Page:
Sexually transmitted diseases (STD’s) are infections usually transferred from person to person through sexual contact. Other than the common cold and flu, sexually transmitted diseases are the most common infectious diseases.
Intercourse is the most common means of transmission, but in some cases other intimate contact may transmit infection.
Young people, under the age of 25, that have multiple partners, are prime candidates for a variety of STDs. If you are sexually active, especially if you have a partner who may have had multiple partners, you should learn all you can about STDs, and do everything possible to prevent the transmission of them.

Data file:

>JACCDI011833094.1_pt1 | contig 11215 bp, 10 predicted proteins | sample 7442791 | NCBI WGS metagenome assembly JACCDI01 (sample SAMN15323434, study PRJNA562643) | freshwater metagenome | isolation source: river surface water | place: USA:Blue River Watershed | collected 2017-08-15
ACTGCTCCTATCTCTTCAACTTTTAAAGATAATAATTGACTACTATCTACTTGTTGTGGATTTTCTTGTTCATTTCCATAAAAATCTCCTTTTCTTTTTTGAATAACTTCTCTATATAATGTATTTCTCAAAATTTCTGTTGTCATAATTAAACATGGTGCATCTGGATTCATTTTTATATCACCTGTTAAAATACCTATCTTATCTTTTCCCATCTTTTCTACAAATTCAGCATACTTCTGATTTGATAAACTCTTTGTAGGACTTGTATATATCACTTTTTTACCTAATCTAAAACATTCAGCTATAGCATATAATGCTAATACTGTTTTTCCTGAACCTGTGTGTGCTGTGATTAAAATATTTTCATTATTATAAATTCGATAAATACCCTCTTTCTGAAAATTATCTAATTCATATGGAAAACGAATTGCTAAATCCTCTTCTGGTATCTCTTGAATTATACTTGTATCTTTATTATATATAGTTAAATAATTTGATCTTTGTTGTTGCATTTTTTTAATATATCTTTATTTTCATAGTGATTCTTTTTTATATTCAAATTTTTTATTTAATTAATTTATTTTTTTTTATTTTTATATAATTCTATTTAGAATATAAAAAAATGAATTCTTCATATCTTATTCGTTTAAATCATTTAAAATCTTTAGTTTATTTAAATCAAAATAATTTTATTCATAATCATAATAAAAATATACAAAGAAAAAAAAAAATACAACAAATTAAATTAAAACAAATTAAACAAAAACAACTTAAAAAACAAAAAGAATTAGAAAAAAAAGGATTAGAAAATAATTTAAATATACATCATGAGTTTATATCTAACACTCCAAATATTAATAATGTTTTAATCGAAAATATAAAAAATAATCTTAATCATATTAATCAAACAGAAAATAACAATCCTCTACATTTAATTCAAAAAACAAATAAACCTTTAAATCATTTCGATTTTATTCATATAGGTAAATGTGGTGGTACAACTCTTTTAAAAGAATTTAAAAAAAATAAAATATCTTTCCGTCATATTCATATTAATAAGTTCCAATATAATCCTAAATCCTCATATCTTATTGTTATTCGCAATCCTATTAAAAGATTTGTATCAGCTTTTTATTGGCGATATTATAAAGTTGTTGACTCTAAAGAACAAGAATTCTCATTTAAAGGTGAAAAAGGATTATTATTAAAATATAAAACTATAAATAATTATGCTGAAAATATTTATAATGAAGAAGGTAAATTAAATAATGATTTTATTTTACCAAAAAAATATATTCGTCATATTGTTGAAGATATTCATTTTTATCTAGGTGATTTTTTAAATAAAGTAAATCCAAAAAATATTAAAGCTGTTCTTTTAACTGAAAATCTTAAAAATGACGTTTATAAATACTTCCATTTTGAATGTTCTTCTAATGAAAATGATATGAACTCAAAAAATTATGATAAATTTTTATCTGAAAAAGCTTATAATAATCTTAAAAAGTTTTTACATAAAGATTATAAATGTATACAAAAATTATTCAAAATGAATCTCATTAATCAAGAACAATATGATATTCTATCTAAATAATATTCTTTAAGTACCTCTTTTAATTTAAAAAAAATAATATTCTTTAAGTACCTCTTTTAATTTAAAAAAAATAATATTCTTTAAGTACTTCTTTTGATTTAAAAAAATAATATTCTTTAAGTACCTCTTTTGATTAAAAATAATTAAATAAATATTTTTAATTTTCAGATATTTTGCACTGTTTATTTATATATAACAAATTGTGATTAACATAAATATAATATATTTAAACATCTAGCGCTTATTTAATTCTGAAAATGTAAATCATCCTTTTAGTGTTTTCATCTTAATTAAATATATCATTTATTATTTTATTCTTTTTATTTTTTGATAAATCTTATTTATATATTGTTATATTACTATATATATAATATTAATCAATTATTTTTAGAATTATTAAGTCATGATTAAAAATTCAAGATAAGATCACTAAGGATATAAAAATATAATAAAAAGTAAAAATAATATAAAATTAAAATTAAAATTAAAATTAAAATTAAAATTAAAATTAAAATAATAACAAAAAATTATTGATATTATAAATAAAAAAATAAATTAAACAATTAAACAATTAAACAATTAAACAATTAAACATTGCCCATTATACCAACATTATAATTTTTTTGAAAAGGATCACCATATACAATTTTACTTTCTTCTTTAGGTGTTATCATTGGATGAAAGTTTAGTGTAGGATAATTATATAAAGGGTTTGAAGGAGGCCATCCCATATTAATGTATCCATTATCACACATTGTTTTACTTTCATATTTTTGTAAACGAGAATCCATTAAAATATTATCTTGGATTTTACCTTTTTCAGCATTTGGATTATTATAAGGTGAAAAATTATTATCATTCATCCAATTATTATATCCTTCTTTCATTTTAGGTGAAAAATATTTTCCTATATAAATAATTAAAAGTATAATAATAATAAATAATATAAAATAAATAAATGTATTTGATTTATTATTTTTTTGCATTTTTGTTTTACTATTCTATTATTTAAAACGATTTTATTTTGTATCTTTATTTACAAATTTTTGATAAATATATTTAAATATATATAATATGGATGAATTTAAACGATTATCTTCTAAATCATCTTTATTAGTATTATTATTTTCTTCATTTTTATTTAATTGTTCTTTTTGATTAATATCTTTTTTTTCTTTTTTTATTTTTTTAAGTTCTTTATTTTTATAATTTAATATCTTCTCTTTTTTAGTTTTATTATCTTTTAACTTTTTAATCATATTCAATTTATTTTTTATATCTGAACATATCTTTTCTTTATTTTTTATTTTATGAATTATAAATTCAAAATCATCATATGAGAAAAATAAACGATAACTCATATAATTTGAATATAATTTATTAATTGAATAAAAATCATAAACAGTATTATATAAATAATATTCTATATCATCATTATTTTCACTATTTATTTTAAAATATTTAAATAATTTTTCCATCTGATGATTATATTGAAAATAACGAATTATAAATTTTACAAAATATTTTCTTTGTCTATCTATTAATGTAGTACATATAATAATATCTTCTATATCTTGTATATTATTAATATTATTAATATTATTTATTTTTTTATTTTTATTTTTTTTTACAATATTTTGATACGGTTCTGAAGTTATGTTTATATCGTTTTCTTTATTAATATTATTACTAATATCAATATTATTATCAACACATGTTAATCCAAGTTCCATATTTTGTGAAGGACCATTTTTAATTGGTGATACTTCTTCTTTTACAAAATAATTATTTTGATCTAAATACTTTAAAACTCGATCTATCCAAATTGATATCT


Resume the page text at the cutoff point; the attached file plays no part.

Although the best known STDs, syphilis and gonorrhea are decreasing in frequency, the overall incidence of STD transmission continues to increase.
Not all STDs have visible symptoms, even when you have a very contagious STD. Pap smears alone do not detect or allow diagnoses of STDs. Ask your health care provider to test you specifically for STDs at your next appointment. If you have an STD, the doctor will treat it but your partner should also see his doctor and be treated. You should not engage in further intercourse until both you and your partner have completed the prescribed treatment. Some STDs are easier to treat than others, but prompt treatment is necessary to prevent transmission, and to prevent a much longer and more serious complication called Pelvic Inflammatory Disease (PID).
PID can interfere with your ability to get pregnant. It may also cause pain when you have intercourse.